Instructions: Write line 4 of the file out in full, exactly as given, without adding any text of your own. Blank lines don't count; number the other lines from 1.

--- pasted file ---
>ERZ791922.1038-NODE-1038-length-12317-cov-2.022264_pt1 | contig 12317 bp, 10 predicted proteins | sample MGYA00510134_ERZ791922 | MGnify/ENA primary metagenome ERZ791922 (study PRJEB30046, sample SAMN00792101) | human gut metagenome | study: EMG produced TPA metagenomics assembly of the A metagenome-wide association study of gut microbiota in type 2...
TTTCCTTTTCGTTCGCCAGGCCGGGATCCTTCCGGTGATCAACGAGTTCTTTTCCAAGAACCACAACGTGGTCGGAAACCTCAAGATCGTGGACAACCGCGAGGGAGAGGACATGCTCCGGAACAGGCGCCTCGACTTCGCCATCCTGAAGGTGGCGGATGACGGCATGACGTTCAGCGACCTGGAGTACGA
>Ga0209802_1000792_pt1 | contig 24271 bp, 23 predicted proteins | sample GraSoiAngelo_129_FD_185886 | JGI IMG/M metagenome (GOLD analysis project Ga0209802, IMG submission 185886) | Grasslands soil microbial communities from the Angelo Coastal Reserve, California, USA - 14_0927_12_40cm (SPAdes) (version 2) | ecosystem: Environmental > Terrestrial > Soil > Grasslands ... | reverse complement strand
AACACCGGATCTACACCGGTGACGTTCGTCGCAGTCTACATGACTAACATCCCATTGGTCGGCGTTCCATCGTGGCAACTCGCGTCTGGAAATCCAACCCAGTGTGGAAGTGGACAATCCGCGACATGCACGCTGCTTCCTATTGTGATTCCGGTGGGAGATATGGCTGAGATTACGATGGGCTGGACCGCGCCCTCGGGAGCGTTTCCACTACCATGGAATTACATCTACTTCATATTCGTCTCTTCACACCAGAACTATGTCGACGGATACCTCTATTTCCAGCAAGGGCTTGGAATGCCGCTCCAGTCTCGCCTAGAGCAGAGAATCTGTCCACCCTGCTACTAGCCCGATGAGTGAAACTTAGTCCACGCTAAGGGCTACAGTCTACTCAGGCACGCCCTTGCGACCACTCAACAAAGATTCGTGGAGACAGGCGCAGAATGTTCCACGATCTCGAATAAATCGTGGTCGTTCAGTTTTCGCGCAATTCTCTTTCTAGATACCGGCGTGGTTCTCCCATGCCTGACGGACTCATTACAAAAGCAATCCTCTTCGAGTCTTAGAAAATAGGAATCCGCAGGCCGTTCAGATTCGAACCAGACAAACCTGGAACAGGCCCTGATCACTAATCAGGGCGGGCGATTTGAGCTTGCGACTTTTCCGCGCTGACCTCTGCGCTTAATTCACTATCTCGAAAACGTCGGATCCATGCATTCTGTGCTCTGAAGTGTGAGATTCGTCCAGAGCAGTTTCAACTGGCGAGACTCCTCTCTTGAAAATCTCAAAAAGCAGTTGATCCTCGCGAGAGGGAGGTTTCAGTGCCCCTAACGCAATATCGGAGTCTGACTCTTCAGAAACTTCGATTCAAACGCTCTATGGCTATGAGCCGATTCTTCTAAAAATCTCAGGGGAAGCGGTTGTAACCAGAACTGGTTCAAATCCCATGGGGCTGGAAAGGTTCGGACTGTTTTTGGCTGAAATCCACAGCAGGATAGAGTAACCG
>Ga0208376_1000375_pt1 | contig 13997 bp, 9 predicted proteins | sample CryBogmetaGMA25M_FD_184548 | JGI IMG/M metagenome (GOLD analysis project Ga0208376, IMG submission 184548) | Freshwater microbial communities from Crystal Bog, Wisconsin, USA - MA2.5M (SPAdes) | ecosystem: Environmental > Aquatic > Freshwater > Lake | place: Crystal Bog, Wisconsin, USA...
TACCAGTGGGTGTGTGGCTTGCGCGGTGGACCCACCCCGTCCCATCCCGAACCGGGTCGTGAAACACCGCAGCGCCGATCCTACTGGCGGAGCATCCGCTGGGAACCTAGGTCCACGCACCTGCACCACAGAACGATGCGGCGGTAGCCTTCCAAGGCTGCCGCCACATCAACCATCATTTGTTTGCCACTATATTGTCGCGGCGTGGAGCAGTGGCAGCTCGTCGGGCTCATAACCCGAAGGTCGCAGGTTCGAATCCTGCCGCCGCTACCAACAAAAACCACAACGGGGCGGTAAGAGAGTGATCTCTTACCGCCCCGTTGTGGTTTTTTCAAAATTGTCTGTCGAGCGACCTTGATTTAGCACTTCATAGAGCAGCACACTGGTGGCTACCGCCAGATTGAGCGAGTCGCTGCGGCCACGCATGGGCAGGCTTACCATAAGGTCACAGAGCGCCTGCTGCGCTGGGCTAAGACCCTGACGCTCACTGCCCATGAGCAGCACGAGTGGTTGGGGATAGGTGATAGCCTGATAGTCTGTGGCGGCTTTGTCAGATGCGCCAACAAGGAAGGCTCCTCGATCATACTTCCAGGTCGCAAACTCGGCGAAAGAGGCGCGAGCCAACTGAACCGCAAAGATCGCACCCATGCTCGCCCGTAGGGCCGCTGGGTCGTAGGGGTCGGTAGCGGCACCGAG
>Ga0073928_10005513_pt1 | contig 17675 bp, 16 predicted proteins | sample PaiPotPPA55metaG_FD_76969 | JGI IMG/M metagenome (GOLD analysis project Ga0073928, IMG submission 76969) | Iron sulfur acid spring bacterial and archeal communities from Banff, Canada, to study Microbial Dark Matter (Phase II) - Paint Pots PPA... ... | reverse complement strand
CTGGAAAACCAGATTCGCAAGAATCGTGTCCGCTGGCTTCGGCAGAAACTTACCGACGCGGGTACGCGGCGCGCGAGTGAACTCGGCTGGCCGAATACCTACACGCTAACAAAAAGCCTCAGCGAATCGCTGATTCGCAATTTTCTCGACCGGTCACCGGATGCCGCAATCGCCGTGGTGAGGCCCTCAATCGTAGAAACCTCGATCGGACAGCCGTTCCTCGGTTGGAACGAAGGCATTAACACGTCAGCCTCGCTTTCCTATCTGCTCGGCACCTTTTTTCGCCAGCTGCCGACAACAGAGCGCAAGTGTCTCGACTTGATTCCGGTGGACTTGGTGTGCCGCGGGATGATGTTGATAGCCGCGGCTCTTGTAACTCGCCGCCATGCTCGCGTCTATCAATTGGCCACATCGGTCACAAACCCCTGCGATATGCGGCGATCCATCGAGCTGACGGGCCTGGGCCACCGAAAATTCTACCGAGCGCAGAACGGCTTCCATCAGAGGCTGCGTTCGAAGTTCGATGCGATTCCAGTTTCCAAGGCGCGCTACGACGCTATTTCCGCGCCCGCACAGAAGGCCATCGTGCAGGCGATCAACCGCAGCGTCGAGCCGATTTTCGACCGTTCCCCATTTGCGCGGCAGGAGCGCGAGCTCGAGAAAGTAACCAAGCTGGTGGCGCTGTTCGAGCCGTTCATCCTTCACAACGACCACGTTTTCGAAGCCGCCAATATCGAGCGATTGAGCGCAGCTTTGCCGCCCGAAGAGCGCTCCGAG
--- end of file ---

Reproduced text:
AACACCGGATCTACACCGGTGACGTTCGTCGCAGTCTACATGACTAACATCCCATTGGTCGGCGTTCCATCGTGGCAACTCGCGTCTGGAAATCCAACCCAGTGTGGAAGTGGACAATCCGCGACATGCACGCTGCTTCCTATTGTGATTCCGGTGGGAGATATGGCTGAGATTACGATGGGCTGGACCGCGCCCTCGGGAGCGTTTCCACTACCATGGAATTACATCTACTTCATATTCGTCTCTTCACACCAGAACTATGTCGACGGATACCTCTATTTCCAGCAAGGGCTTGGAATGCCGCTCCAGTCTCGCCTAGAGCAGAGAATCTGTCCACCCTGCTACTAGCCCGATGAGTGAAACTTAGTCCACGCTAAGGGCTACAGTCTACTCAGGCACGCCCTTGCGACCACTCAACAAAGATTCGTGGAGACAGGCGCAGAATGTTCCACGATCTCGAATAAATCGTGGTCGTTCAGTTTTCGCGCAATTCTCTTTCTAGATACCGGCGTGGTTCTCCCATGCCTGACGGACTCATTACAAAAGCAATCCTCTTCGAGTCTTAGAAAATAGGAATCCGCAGGCCGTTCAGATTCGAACCAGACAAACCTGGAACAGGCCCTGATCACTAATCAGGGCGGGCGATTTGAGCTTGCGACTTTTCCGCGCTGACCTCTGCGCTTAATTCACTATCTCGAAAACGTCGGATCCATGCATTCTGTGCTCTGAAGTGTGAGATTCGTCCAGAGCAGTTTCAACTGGCGAGACTCCTCTCTTGAAAATCTCAAAAAGCAGTTGATCCTCGCGAGAGGGAGGTTTCAGTGCCCCTAACGCAATATCGGAGTCTGACTCTTCAGAAACTTCGATTCAAACGCTCTATGGCTATGAGCCGATTCTTCTAAAAATCTCAGGGGAAGCGGTTGTAACCAGAACTGGTTCAAATCCCATGGGGCTGGAAAGGTTCGGACTGTTTTTGGCTGAAATCCACAGCAGGATAGAGTAACCG